BACKGROUND: The objective of this study was to analyze the association between cardiac autonomic modulation and arterial stiffness in patients with peripheral artery disease (PAD).
METHODS: This cross-sectional study included one hundred fourteen patients with symptomatic PAD (67.5% men; 65 ± 7 years; body mass index: 26.8 ± 4.5 kg/m2). Heart rate variability (HRV) was measured within time (standard deviation of all RR intervals [beat to beat heart interval] [SDNN], root mean square of the successive differences between adjacent normal RR intervals [RMSSD], and the proportion of successive RR intervals that differed by more than 50 msec [pNN50]) and frequency (low frequency [LF] and high frequency [HF]) domains. Arterial stiffness was assessed by carotid-femoral pulse wave velocity (cfPWV). Crude and adjusted linear regression analyses examined the relationship between HRV and cfPWV.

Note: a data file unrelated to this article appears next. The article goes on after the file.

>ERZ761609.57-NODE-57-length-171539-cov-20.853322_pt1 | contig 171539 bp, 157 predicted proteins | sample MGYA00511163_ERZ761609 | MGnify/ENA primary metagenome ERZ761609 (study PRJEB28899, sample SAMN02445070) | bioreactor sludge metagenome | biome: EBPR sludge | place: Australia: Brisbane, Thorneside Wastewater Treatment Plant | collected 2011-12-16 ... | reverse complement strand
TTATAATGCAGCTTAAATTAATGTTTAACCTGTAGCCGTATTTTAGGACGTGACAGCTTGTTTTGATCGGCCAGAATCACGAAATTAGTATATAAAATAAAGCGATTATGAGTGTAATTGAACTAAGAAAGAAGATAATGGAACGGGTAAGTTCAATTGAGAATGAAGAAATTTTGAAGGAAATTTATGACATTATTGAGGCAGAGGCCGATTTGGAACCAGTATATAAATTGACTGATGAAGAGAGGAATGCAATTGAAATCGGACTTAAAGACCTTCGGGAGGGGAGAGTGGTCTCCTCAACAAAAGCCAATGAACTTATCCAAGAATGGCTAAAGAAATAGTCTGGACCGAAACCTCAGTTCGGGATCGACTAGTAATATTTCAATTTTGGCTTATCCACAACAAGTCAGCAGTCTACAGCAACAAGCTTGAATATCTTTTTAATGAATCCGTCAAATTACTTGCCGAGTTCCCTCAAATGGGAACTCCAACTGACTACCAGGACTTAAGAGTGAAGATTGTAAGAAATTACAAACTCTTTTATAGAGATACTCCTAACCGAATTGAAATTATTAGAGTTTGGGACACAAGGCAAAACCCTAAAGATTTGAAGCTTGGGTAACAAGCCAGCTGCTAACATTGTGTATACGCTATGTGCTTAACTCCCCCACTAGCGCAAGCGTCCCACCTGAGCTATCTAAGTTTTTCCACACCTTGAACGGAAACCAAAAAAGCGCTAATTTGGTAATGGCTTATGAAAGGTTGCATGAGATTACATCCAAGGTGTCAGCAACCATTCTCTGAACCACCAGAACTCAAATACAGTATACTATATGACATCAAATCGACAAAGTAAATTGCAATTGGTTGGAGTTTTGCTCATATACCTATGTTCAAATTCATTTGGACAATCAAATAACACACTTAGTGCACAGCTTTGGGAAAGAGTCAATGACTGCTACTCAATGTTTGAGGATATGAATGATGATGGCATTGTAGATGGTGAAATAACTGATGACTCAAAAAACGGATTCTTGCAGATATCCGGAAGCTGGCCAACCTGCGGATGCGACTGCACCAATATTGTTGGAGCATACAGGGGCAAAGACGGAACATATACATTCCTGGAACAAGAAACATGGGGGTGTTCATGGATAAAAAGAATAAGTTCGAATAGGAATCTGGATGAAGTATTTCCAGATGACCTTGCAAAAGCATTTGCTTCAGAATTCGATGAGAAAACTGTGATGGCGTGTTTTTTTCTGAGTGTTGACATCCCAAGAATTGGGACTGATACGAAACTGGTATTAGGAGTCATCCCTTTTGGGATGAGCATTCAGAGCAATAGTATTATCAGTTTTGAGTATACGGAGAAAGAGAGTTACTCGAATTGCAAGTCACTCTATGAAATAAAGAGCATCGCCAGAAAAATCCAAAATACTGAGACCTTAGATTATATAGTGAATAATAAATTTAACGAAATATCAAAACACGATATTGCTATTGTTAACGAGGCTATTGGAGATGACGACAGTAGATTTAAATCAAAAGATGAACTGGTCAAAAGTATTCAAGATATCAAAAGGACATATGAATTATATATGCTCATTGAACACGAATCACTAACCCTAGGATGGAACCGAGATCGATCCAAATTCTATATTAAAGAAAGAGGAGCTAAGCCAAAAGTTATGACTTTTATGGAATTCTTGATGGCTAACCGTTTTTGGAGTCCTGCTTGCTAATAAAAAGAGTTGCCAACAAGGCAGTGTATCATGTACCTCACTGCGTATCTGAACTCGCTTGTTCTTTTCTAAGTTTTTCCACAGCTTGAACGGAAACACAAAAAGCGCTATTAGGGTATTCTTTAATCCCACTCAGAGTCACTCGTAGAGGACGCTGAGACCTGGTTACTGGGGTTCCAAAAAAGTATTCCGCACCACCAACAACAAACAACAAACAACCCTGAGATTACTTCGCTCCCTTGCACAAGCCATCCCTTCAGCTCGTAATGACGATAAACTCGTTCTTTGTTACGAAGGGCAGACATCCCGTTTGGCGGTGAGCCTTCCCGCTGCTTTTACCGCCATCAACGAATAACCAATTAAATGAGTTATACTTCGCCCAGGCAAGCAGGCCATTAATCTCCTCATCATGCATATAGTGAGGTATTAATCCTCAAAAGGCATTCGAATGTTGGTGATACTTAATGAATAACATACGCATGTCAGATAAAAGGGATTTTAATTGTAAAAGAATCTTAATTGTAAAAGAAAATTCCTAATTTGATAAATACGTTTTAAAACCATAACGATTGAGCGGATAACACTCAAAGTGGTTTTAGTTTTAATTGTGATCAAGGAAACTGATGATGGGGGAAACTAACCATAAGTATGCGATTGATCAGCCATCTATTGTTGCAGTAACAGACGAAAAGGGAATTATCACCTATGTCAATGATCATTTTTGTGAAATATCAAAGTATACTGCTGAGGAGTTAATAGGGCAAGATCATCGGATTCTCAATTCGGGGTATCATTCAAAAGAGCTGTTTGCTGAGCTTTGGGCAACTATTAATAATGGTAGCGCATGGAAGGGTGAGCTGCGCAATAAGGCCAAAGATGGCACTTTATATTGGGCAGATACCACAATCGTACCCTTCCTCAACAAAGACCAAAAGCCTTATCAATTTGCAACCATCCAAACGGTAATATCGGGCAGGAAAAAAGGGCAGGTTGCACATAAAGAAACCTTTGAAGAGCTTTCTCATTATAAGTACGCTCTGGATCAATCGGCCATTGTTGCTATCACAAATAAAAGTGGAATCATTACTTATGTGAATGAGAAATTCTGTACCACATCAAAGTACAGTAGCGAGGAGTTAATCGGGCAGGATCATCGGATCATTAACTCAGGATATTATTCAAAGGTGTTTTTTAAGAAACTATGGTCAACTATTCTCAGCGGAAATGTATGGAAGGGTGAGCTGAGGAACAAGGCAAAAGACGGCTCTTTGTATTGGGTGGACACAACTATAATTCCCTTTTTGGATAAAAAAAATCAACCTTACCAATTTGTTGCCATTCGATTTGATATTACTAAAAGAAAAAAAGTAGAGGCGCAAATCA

RESULTS: Nonsignificant crude associations were identified among cfPWV and RMSSD (P = 0.181), SDNN (P = 0.105), pNN50 (P = 0.087), LF (P = 0.376), HF (P = 0.175), and LF/HF ratio (P = 0.426). After adjustments for age, sex, smoking, body mass index, ankle-brachial index, and use of beta-blockers, significant associations were identified among cfPWV and RMSSD (P = 0.037), SDNN (P = 0.049), and pNN50 (P = 0.049).
CONCLUSIONS: Cardiac autonomic modulation was significantly associated with arterial stiffness in patients with PAD after adjustment for confounding factors. This relationship may contribute to the enhanced cardiovascular disease risk for PAD patients and provides a target for strategies to improve patient clinical outcomes.